“Before that you were just a musician, and I suppose that’s how I see it. I can’t separate the different strands really. I’m learning so much about conducting when I compose and vice-versa. If I am learning a new work, I can’t but take it apart with the eyes of a composer – I want to know how it is built.
“It is just the way the world has gone: ever-increasing specialisation has been the trend in pretty much every walk of life.”
And while new music will certainly be part of his plans for the BBC Scottish, Wigglesworth’s musical hinterland goes back to Early Music.
“I am from a non-musical family – my dad was a butcher – but somehow I became a chorister in Sheffield and that was the start of it all. Singing has remained at the core of what I do; I love working in opera and I love working with singers. Renaissance polyphony goes so deep, and it is something I think about a lot. Very quickly, I gravitated towards the organ and I was an organ scholar at university and as a result of that was very involved with period instrument groups, playing continuo.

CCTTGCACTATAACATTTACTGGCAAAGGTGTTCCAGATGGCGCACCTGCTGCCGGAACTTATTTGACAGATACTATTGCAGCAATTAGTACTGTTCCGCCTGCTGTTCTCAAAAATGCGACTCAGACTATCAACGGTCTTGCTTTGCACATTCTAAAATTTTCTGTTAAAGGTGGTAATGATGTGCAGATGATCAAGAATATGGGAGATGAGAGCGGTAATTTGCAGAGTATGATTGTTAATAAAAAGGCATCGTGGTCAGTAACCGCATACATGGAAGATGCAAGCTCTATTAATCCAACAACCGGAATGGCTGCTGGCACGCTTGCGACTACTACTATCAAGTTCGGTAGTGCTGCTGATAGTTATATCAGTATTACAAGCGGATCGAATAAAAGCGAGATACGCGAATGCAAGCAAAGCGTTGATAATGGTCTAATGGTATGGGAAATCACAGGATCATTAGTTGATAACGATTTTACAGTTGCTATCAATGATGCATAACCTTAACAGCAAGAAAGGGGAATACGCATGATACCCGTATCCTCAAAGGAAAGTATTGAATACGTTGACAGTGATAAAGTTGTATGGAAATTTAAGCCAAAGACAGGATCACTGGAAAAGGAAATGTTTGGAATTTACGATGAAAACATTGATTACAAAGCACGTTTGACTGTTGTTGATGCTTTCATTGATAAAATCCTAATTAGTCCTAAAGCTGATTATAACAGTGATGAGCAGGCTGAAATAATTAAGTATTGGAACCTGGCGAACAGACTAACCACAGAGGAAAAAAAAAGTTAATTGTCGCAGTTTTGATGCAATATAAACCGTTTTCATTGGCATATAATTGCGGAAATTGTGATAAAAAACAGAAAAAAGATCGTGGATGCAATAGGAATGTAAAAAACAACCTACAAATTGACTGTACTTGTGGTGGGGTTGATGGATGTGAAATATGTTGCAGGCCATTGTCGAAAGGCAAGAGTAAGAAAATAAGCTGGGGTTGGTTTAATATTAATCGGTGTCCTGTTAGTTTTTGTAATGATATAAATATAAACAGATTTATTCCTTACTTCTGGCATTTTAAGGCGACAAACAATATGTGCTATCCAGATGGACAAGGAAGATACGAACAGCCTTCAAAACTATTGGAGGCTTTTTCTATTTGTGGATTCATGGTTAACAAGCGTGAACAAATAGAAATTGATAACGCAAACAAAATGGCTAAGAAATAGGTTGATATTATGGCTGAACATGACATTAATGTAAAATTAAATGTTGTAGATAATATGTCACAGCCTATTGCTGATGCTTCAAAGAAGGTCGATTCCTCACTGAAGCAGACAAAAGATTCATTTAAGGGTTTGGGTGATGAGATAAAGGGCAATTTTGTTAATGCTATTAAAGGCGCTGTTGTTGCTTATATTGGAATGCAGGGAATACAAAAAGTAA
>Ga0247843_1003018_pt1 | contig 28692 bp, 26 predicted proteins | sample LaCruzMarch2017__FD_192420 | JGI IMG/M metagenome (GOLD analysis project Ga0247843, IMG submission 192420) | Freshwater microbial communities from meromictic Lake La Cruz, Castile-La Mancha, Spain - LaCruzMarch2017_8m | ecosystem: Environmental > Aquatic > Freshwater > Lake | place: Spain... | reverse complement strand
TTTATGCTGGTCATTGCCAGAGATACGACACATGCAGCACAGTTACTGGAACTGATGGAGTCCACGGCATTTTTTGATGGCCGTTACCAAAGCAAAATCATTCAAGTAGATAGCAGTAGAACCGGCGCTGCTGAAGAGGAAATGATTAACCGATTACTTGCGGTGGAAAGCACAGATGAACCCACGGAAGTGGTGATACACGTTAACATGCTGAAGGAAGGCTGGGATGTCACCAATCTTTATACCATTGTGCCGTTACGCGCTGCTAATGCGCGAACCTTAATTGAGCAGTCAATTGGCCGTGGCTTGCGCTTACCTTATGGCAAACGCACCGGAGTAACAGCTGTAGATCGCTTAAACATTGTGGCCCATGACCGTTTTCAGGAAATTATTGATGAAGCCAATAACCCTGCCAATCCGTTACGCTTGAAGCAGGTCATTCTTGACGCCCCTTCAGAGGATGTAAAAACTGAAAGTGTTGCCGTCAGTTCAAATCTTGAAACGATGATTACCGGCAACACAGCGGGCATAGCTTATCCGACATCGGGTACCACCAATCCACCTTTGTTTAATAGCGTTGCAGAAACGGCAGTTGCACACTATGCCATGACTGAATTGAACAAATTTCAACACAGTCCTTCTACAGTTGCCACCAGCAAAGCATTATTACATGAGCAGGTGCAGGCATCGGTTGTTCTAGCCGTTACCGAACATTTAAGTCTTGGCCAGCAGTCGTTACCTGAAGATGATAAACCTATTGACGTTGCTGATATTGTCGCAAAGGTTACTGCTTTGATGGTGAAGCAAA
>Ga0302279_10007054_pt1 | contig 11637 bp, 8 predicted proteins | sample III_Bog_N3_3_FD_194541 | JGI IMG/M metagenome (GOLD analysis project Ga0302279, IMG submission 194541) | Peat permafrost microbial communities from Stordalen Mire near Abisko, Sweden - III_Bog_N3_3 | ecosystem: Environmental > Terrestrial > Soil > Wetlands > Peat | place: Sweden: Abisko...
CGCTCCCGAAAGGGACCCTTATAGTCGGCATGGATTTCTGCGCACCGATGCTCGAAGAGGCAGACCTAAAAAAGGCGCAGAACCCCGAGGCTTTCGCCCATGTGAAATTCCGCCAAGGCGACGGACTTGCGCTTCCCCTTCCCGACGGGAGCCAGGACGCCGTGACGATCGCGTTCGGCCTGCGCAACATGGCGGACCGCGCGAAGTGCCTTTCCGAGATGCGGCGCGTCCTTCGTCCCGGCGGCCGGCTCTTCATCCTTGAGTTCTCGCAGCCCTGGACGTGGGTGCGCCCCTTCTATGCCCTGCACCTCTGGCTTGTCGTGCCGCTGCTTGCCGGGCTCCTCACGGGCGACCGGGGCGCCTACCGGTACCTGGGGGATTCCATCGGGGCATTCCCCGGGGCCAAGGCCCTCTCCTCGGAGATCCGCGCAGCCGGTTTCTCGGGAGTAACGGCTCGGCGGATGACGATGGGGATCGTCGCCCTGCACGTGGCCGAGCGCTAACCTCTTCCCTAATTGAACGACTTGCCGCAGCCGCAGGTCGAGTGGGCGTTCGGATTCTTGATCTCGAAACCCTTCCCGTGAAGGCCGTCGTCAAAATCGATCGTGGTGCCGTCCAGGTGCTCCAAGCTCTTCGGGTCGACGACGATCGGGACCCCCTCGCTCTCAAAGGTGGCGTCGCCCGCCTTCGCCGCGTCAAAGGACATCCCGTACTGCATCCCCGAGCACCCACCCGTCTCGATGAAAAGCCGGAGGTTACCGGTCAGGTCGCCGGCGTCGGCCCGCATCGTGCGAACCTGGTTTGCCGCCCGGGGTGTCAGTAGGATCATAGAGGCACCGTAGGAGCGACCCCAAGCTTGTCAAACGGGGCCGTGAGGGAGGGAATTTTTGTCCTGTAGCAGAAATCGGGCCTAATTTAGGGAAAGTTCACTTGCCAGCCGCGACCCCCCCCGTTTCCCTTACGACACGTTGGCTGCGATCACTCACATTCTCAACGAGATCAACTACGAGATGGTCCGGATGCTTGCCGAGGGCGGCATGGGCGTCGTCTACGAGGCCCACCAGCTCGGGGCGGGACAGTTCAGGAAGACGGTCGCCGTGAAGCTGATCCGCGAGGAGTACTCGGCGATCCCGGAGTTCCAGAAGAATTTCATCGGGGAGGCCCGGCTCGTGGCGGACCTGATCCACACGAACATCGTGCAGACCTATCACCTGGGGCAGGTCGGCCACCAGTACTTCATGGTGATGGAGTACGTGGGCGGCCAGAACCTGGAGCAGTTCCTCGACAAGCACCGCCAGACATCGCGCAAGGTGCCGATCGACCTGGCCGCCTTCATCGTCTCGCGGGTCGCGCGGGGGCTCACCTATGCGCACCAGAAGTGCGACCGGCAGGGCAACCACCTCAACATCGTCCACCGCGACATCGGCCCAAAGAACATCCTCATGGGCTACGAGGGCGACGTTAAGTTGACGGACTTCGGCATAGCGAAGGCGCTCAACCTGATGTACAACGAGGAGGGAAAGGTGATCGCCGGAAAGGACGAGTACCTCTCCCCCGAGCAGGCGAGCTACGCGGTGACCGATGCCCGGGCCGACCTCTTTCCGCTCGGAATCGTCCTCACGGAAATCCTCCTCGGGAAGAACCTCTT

“I went to the Guildhall after university but then went back to university to do some post-grad. In that period I was performing lots of Bach and Handel and I was very grateful to have had the experience of working with period instruments, even if it something I regretfully don’t get to do much these days. Having had that experience, it naturally informs my approach to music of the classical era that I do get to do with symphony orchestras.
“It is particularly exciting to me that the SSO has such a strong track record in that repertoire having had a relationship with the likes of Andrew Manze. It is an almost uniquely versatile orchestra with the experience of performing so much large scale Wagner and Mahler with Donald Runnicles, and developing a sound in that late Romantic repertoire, as well as their brilliance in performing music that was written yesterday.